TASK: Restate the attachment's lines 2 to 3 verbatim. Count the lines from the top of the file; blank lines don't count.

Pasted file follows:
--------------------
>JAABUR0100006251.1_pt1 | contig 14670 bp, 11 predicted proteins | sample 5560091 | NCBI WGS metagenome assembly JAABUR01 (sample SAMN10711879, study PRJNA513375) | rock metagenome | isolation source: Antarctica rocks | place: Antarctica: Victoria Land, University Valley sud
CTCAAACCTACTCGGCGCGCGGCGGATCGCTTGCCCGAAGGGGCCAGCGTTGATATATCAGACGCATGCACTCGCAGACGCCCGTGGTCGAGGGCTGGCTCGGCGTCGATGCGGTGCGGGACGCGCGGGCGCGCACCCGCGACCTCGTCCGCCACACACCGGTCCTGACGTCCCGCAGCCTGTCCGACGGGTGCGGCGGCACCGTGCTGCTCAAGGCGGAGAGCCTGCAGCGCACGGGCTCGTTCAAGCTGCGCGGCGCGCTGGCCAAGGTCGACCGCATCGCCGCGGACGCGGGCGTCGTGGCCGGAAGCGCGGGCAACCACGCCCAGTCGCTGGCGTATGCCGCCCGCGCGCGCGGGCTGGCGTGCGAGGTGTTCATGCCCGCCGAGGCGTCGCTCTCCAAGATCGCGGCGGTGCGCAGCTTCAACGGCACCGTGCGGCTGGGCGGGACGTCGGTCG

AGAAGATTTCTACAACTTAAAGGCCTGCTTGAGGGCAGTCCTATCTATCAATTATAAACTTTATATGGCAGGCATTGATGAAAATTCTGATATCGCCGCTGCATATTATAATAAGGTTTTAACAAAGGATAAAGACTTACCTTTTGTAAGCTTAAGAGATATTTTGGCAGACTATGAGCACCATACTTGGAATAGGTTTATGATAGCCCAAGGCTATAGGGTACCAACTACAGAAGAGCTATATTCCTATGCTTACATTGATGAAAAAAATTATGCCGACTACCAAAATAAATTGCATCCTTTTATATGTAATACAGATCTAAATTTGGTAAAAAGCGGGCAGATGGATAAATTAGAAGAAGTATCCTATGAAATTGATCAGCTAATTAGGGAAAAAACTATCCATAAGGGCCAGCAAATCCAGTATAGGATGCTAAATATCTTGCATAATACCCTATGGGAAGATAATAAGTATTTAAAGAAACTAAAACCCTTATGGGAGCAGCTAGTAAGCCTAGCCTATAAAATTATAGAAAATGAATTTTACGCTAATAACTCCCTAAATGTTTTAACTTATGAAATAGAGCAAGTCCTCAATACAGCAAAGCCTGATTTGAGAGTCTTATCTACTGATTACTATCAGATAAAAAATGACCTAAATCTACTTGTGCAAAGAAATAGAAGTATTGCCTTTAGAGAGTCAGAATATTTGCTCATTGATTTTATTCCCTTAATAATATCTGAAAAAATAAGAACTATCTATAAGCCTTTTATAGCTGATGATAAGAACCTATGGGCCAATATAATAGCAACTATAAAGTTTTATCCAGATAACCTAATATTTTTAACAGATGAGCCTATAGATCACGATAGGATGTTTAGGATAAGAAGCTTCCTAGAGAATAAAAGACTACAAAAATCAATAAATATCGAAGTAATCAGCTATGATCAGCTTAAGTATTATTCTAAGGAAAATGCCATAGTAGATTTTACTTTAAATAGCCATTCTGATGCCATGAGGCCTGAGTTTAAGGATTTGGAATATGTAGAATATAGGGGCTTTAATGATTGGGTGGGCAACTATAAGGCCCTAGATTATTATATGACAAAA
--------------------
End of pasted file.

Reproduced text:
CTCAAACCTACTCGGCGCGCGGCGGATCGCTTGCCCGAAGGGGCCAGCGTTGATATATCAGACGCATGCACTCGCAGACGCCCGTGGTCGAGGGCTGGCTCGGCGTCGATGCGGTGCGGGACGCGCGGGCGCGCACCCGCGACCTCGTCCGCCACACACCGGTCCTGACGTCCCGCAGCCTGTCCGACGGGTGCGGCGGCACCGTGCTGCTCAAGGCGGAGAGCCTGCAGCGCACGGGCTCGTTCAAGCTGCGCGGCGCGCTGGCCAAGGTCGACCGCATCGCCGCGGACGCGGGCGTCGTGGCCGGAAGCGCGGGCAACCACGCCCAGTCGCTGGCGTATGCCGCCCGCGCGCGCGGGCTGGCGTGCGAGGTGTTCATGCCCGCCGAGGCGTCGCTCTCCAAGATCGCGGCGGTGCGCAGCTTCAACGGCACCGTGCGGCTGGGCGGGACGTCGGTCG

AGAAGATTTCTACAACTTAAAGGCCTGCTTGAGGGCAGTCCTATCTATCAATTATAAACTTTATATGGCAGGCATTGATGAAAATTCTGATATCGCCGCTGCATATTATAATAAGGTTTTAACAAAGGATAAAGACTTACCTTTTGTAAGCTTAAGAGATATTTTGGCAGACTATGAGCACCATACTTGGAATAGGTTTATGATAGCCCAAGGCTATAGGGTACCAACTACAGAAGAGCTATATTCCTATGCTTACATTGATGAAAAAAATTATGCCGACTACCAAAATAAATTGCATCCTTTTATATGTAATACAGATCTAAATTTGGTAAAAAGCGGGCAGATGGATAAATTAGAAGAAGTATCCTATGAAATTGATCAGCTAATTAGGGAAAAAACTATCCATAAGGGCCAGCAAATCCAGTATAGGATGCTAAATATCTTGCATAATACCCTATGGGAAGATAATAAGTATTTAAAGAAACTAAAACCCTTATGGGAGCAGCTAGTAAGCCTAGCCTATAAAATTATAGAAAATGAATTTTACGCTAATAACTCCCTAAATGTTTTAACTTATGAAATAGAGCAAGTCCTCAATACAGCAAAGCCTGATTTGAGAGTCTTATCTACTGATTACTATCAGATAAAAAATGACCTAAATCTACTTGTGCAAAGAAATAGAAGTATTGCCTTTAGAGAGTCAGAATATTTGCTCATTGATTTTATTCCCTTAATAATATCTGAAAAAATAAGAACTATCTATAAGCCTTTTATAGCTGATGATAAGAACCTATGGGCCAATATAATAGCAACTATAAAGTTTTATCCAGATAACCTAATATTTTTAACAGATGAGCCTATAGATCACGATAGGATGTTTAGGATAAGAAGCTTCCTAGAGAATAAAAGACTACAAAAATCAATAAATATCGAAGTAATCAGCTATGATCAGCTTAAGTATTATTCTAAGGAAAATGCCATAGTAGATTTTACTTTAAATAGCCATTCTGATGCCATGAGGCCTGAGTTTAAGGATTTGGAATATGTAGAATATAGGGGCTTTAATGATTGGGTGGGCAACTATAAGGCCCTAGATTATTATATGACAAAA